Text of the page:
Sarah Wells works from 10 a.m. to five p.m. every day except Sunday, but her weeks don’t end in a paycheck on Friday.
“I think sport, especially amateur sport, is something where we don’t necessarily get a huge paycheck at the end of a week, or two week, or end of the year,” said Wells.
Wells, a 400 metre hurdler, ran at the London Olympics Games and is a four time national champion.
An amateur Olympic athlete will receive no pay for performing at the Olympics, but if they win gold, silver or bronze they will.
For a lot of people, when they see Olympic athletes they only see the good side and see them competing at the games and think how amazing their lives must have been,” Wells said.
Believing in herself has allowed her to succeed as a professional athlete in Canada.
“There are a lot of things we have to deal with, injuries, bad workouts and bad days.”
Wells spent her 2011 season injured while trying to recover from a hernia and also a stress fracture in her femur.
“I was out for nine months,” Wells said. “I didn’t think I had the ability to make it, just because of all the signs pointing in the other direction. Fortunately things played out,” she said.
When people ask what her proudest moment is, she says it wasn’t her Olympics year but rather the year she was injured.
“In that year I learned the most and hardest lessons about myself,” she said. “I really reflected on what I wanted, what my goals were, who I was as a person and as an athlete and really redefined my sense of self.”
Even with setbacks and lack of support, Wells was able to come back from injury and disappointment at the Canadian National Championship, to qualify for the Olympics.
“I think sometimes that small voice kind of creeps into your head and says, ‘why are you doing this if you don’t have the support you need,’” Wells said.
“It’s not a guaranteed salary it’s not anything we can truly rely on… but it’s something we love to do.”
A Canadian athlete will receive $25,000 for gold, $15,000 for silver and $10,000 for bronze.
Wells has the support of her family financially and was able to gain sponsorship from Nike after competing at the London 2012 Olympics.
She will train and wait another four years to perform at the Rio 2016 Olympic Games, being held in Brazil.
Wells said that in pro sports such as the NBA and NHL players deserve their salaries but that it is sometimes hard to swallow.
“I think just being someone in a different sport who doesn’t see the same benefits but puts in the same amount of time makes you question that process, what you are doing and why you belong here,” Wells said.
Wells will only take three weeks off training and competing for the whole year.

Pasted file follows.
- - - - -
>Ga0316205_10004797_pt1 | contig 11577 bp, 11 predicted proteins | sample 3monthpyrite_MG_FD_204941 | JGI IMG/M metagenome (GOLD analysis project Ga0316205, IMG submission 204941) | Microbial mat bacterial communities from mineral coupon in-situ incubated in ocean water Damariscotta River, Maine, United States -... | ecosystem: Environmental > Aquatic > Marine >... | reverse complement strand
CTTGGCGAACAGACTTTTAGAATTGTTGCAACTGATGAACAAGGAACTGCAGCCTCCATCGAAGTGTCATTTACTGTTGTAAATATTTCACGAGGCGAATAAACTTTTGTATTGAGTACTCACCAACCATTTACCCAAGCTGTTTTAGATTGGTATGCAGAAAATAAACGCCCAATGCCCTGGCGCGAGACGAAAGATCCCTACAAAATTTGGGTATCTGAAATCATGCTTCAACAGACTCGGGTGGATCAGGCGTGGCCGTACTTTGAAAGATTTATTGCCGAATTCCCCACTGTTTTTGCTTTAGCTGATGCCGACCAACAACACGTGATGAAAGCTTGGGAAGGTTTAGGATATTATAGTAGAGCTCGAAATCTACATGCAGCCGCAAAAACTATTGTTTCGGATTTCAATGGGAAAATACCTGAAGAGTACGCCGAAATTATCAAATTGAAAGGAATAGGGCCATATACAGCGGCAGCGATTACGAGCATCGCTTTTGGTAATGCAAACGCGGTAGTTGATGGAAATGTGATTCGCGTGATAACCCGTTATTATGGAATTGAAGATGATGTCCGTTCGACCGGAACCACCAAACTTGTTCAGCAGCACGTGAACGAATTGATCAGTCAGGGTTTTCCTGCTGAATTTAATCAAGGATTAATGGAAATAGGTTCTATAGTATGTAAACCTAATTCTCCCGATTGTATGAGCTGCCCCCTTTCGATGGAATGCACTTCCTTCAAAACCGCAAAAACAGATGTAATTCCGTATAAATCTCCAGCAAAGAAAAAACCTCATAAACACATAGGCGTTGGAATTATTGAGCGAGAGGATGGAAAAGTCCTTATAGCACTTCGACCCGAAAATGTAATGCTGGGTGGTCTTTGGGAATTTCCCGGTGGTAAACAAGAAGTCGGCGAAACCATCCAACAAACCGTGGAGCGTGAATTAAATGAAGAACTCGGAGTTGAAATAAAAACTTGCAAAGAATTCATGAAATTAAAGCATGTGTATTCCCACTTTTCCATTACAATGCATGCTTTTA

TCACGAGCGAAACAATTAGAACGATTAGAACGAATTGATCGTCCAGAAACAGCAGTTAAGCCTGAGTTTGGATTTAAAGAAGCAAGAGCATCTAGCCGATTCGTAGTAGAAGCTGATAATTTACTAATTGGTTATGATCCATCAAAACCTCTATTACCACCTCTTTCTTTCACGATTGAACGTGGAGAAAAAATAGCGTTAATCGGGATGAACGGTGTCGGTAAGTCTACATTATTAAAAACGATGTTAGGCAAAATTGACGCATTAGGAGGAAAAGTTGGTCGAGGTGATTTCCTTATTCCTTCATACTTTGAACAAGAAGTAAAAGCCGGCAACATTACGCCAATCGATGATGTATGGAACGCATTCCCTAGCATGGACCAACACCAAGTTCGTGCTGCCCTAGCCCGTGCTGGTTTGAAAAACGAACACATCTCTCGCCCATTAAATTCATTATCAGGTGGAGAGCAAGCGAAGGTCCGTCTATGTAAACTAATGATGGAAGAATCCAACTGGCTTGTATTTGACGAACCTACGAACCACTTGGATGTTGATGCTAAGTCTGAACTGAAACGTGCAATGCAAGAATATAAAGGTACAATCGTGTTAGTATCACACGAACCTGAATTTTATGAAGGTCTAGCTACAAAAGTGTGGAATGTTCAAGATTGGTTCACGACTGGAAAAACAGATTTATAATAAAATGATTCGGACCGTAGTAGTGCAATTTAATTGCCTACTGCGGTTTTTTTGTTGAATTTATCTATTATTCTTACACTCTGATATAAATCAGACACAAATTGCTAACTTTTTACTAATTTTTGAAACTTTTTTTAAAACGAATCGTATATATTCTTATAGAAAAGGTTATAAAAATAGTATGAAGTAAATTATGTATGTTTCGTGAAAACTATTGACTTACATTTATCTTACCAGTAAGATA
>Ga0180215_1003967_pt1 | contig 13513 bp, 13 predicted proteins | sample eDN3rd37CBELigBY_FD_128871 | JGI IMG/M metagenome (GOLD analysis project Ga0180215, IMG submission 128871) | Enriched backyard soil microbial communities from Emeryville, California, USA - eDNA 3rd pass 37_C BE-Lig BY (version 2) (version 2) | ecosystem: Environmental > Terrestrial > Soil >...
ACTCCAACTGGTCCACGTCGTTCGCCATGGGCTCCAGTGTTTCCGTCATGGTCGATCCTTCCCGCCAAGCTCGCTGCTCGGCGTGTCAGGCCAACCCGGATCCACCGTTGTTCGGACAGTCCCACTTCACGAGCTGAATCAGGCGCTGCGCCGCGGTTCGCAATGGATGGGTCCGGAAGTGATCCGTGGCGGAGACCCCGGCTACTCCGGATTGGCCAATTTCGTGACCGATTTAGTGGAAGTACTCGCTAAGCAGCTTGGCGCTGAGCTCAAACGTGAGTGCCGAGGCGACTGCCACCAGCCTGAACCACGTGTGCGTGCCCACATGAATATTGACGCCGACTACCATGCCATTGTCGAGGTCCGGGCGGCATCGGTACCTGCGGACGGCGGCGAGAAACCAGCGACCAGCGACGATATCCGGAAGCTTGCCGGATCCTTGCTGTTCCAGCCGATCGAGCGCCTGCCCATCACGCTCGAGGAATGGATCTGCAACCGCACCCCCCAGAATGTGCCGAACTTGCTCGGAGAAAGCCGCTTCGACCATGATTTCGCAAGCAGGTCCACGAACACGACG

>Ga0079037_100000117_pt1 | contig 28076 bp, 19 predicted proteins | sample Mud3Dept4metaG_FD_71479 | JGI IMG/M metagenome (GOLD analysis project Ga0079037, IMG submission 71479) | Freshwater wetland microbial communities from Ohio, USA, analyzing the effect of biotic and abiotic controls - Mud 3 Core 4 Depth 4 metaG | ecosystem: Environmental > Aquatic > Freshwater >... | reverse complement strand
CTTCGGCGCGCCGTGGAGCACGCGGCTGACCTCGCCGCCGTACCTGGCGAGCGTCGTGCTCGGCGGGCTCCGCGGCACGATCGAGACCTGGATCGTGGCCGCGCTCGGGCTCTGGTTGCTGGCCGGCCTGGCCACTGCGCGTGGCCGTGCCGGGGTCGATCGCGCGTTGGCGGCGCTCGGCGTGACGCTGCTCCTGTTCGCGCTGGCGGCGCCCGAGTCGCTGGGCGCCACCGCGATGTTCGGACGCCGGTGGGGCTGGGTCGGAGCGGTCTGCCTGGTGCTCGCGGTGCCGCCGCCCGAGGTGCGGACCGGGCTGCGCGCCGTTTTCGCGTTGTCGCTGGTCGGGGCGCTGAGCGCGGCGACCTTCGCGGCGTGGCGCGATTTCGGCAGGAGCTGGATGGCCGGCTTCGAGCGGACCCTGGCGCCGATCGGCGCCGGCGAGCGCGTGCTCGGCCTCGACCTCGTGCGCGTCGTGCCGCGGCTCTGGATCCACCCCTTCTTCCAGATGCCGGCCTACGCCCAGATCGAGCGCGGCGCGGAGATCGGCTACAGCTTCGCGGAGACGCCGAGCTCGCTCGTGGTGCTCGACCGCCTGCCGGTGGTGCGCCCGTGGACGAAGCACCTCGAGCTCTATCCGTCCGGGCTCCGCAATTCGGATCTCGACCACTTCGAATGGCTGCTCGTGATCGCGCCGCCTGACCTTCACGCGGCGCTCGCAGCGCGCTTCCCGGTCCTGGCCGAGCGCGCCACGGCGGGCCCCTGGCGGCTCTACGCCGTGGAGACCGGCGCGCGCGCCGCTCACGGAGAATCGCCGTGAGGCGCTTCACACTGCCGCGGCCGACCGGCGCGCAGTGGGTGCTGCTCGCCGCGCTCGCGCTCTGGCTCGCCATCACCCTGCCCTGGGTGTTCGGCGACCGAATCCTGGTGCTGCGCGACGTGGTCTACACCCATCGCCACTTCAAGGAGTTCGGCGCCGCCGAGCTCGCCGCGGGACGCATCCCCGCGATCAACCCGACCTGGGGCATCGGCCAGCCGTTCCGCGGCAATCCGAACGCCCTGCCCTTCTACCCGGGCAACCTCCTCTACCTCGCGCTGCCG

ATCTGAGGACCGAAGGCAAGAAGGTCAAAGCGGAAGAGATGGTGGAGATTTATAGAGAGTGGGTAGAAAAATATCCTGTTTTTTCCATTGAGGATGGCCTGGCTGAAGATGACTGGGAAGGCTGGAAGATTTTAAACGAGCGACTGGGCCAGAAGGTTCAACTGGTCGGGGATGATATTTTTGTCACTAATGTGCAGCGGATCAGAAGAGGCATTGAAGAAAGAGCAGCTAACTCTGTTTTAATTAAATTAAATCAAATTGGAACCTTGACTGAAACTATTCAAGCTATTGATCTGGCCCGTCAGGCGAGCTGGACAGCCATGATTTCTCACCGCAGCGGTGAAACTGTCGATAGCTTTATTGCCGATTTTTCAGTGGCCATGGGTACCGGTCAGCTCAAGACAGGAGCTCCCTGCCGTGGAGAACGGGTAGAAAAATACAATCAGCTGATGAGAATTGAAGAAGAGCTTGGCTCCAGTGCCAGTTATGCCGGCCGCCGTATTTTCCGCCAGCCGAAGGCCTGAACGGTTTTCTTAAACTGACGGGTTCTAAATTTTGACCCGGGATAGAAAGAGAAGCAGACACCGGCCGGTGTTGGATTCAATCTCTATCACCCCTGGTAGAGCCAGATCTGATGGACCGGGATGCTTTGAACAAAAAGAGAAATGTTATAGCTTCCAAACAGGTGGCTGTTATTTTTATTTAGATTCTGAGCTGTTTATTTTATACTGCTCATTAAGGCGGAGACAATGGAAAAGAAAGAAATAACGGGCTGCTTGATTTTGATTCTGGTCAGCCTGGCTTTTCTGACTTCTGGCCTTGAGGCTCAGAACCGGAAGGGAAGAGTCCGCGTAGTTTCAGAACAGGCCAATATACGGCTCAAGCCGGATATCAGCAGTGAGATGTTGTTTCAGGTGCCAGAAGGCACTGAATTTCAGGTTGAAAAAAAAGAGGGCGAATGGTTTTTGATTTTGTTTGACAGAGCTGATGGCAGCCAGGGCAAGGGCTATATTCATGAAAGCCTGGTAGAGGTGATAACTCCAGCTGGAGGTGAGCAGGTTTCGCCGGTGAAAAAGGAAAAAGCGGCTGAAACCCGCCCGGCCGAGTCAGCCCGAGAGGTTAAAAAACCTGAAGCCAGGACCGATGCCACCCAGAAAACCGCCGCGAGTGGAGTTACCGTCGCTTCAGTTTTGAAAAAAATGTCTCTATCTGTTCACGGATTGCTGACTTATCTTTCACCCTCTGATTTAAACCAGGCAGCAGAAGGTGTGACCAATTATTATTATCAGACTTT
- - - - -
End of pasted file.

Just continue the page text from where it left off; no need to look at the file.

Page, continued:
“I left my house at 10 am, I am here five to six hours a day and when I get home my job doesn’t end.”
Once Wells does get home she plans her meals for the next day and often does athletic therapy on her body before bed.
“My sport consumes my mind and I think about it 25 hours a day. It is something that I can’t let go which is sometimes a strength and sometimes a weakness,” Wells said.
Nike allows support for equipment and track meet fees but Wells pays for rent, groceries and transportation on her own.
Spending an average of $120.00 on groceries per week and $200.00 on transportation per month adds up for Wells.
Once a month Wells travels to school across Ontario to speak to youth about her story.
Wells travels to practice at York University every day by the Toronto Transit Commission, an hour and half commute.
“I think that increased support is always needed,” Wells said.
“Just being able to afford treatment, transportation, facility use, things like that are obviously crucial to competing in the sports and to have limitations on that obviously dampens your ability to perform at your absolute best.”
For most amateur athletes there is no other option for what they would spend their time doing.
“I owe a lot of who I am as a person to the lessons I’ve learned through track and field,” said Wells.
Wells said she has a love hate relationship with track but it is something she does every single day and grinds herself to her absolute last breath in practice.
“You get to the point where you honestly feels like you are taking your last breath,” Wells said.
“After those moments is when you truly believe you’ve done something great and you’re on your way to success.”
Changes: Restructured the story a bit by putting more important parts up front. I also made some grammatical fixes along with clarified some terms that were unsure to an audience who may not know what they are such as National Championships.